Jareth Gaddis in The Hunchback of Notre Dame. Photo courtesy Mind’s Eye Theatre.

The Hunchback of Notre Dame

Based on the novel by Victor Hugo
Music by Alan Menken, Lyrics by Stephen Schwartz
Book by Peter Parnell
Directed by Janet Morris

Review by Kate Barry

Entire contents are copyright © 2017 Kate Barry. All rights reserved.

As you step into The Mex Theater before The Hunchback of Notre Dame, hymns and church songs fill the air. An impressive, monumental set fills the entire space accented by stained glass and bells at every angle. Below this set rests a chamber choir and music pit kept in the shadows, just out of view from the action. Mind’s Eye Theater’s Hunchback is a thoughtful and moving production that teaches tolerance in the face of cruelty. And let’s be honest, this is something we all need right now.

To begin with, the vocal performances are absolutely gorgeous. As a whole, this cast dominates Stephen Schwartz’s spiritual ballads and show tunes with harmony and ease. The opening number, “The Bells of Notre Dame”, sets a high bar and the cast persistently reaches the high notes and blends their voices beautifully throughout the rest of the show. Songs like “Topsy-Turvy”, “The Court of Miracles”, and “The Tavern Song” allow this company of singers to flex other octaves and have a little fun while they’re at it. Truly, the five lead actors, supporting players, and background choir each contributes such vocal strength to an emotionally stirring score that the musical performances are truly striking.

As Quasimodo, Jareth Gaddis brings dual physicality to his hunchback. With a limp, a slurred speech, and jarred posture, Gaddis commit to a physical characterization that is apparent to the outside world yet disappears once he’s alone. Gaddis’ moments of solitude are rich with longing and desire for acceptance with heartbreakingly moving performances of “Out There” and “Heavens Light.” Quasimodo finds himself trapped in his tower by his would-be caretaker and man of faith, Dom Claude Frollo. Jason Potts’ Frollo is a moral villain who sees himself as protective guardian to Quasimodo and the inhabitants of Notre Dame. Potts gives a stern and unyielding performance that gains momentum with a mighty blow right before intermission during “Hellfire.”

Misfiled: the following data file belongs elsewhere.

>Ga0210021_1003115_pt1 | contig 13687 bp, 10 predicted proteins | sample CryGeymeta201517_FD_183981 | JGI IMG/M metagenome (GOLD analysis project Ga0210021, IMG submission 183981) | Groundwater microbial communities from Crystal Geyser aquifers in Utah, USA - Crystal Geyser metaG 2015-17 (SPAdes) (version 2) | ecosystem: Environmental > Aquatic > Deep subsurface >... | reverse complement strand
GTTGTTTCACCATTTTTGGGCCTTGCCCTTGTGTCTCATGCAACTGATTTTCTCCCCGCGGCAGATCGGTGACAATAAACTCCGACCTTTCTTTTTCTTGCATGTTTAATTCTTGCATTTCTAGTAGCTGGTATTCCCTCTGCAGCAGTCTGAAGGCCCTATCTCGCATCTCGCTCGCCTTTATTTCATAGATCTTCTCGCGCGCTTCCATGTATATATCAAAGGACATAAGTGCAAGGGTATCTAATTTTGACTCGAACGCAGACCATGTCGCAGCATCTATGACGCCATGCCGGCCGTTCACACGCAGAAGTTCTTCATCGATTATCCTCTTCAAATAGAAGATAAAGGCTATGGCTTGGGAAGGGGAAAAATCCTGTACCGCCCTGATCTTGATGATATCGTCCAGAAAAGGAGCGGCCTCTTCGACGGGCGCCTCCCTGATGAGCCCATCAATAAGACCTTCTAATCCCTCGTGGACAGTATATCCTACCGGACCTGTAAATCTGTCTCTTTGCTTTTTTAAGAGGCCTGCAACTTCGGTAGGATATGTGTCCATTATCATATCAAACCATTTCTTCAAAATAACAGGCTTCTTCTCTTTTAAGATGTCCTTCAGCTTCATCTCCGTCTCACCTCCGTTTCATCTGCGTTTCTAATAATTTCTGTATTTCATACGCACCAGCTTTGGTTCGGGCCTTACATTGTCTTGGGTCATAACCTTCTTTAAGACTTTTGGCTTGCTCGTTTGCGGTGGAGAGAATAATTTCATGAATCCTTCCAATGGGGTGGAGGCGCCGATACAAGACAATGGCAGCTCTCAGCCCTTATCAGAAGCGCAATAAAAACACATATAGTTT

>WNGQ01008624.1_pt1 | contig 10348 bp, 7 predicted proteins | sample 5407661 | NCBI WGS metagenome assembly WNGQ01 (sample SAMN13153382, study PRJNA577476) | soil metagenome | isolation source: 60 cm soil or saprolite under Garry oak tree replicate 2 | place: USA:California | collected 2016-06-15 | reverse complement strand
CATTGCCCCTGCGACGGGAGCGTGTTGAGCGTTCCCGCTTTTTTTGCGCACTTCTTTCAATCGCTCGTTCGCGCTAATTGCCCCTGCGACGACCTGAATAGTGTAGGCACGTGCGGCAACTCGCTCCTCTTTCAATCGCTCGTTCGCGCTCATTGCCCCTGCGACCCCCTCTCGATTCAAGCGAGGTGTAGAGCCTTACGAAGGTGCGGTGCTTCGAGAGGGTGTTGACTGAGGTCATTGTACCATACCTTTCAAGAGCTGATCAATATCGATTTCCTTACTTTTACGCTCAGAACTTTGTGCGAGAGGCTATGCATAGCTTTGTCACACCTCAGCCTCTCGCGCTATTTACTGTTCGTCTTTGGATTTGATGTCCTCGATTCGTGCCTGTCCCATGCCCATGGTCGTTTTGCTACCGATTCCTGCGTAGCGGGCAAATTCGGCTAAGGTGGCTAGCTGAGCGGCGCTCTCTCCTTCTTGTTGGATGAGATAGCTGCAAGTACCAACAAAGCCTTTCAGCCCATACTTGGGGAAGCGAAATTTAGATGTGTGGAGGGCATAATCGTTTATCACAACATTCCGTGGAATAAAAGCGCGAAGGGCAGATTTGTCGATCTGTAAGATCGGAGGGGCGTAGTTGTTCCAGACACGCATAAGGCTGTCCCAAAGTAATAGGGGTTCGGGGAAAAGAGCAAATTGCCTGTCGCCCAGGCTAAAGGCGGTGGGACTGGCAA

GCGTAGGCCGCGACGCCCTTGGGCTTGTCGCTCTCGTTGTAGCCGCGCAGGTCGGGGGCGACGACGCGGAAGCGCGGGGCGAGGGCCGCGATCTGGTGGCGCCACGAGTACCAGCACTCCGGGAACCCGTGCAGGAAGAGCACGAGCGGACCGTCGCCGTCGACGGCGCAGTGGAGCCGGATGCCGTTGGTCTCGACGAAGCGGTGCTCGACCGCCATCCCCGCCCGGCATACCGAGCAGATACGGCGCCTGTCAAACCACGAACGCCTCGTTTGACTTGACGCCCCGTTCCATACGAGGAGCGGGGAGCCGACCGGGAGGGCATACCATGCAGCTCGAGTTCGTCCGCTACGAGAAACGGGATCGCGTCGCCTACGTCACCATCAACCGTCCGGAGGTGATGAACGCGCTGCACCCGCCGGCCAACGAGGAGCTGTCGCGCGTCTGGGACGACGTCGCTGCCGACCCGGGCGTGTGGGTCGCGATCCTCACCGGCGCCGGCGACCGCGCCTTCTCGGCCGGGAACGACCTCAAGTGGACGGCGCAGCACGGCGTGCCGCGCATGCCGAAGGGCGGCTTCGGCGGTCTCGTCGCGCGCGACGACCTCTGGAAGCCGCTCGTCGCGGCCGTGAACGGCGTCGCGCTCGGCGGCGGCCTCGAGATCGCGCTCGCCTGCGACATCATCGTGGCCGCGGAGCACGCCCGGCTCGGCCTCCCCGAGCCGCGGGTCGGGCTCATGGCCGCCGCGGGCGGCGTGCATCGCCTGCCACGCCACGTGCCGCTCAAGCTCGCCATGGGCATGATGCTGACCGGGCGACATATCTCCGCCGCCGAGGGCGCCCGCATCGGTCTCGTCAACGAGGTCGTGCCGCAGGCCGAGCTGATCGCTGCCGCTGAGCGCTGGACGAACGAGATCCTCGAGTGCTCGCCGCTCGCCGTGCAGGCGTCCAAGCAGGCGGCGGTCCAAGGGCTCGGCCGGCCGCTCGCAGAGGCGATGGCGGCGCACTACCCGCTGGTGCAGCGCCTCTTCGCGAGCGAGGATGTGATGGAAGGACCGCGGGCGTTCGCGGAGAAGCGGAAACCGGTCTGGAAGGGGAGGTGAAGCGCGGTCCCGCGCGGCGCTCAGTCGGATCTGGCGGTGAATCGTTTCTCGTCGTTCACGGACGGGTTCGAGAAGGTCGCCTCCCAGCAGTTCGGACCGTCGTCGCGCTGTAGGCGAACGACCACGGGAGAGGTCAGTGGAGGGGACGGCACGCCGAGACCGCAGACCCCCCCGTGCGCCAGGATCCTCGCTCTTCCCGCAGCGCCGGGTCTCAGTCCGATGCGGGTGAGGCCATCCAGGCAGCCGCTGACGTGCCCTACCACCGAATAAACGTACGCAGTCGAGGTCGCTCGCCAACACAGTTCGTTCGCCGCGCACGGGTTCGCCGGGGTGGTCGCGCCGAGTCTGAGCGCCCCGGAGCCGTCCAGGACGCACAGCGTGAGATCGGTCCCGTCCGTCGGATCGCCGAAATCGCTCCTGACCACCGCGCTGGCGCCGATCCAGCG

Tymika Prince is a fierce beauty as the gypsy, Esmerelda. A rebellious outcast who accepts Quasimodo’s otherness, Prince shines during “God Help the Outcast” and “Top of the World.” Prince’s performance is steered by love and tolerance right until her tragic end. As the army captain in love with Esmerelda, Phoebus, Jeremy O’Brien, is a scrupulous hero. O’Brien and Prince share a tender moment of harmony during “Someday,” in the second act.

This production relies on a company of storytellers led by Clopin, the lead gypsy player portrayed energetically by the charismatic Phillip Rivera. This concept of shape-shifting gypsies is perfectly executed by Mind’s Eye Theater Company and allows actors to serve as narrators, kings, madams, saints, townsfolk, and even statues within Notre Dame. Gone are the three obnoxious gargoyles from the cartoon adaptation. Cast members don gray drapery with simple poses and still stances and serve a chorus of encouragement and company in times of loneliness for the secluded Quasimodo.

With The Hunchback of Notre Dame Mind’s Eye Theater Company has crafted a family-friendly morality tale about loving and accepting one another. With such chaos and disorder in our world, this production reminds us that we are all the same and we deserve kindness and compassion no matter what.

The Hunchback of Notre Dame

December 8, 9, 12, 15, & 16 @ 7:30
December 10 & 17 @ 2:00. 

Tickets are $21 at the Kentucky Center box office

Mind’s Eye Theater Company
Kentucky Center for the Arts
501 West Main Street
Louisville, KY 40202


Kate Barry earned her Bachelors in English with a Theater minor from Bellarmine University in 2008. She has worked with many different companies around town including Kentucky Shakespeare Festival, Bunbury Theater, Louisville Repertory Company, Walden Theater, Finnigan Productions and you have probably purchased tickets from her at that little performing arts center on Main Street as well. In 2012, her short play “PlayList” won festival favorite in the Finnigan Festival of Funky Fresh Fun. She has written for LEO Weekly and TheatreLouisville.com as well. Thanks for reading!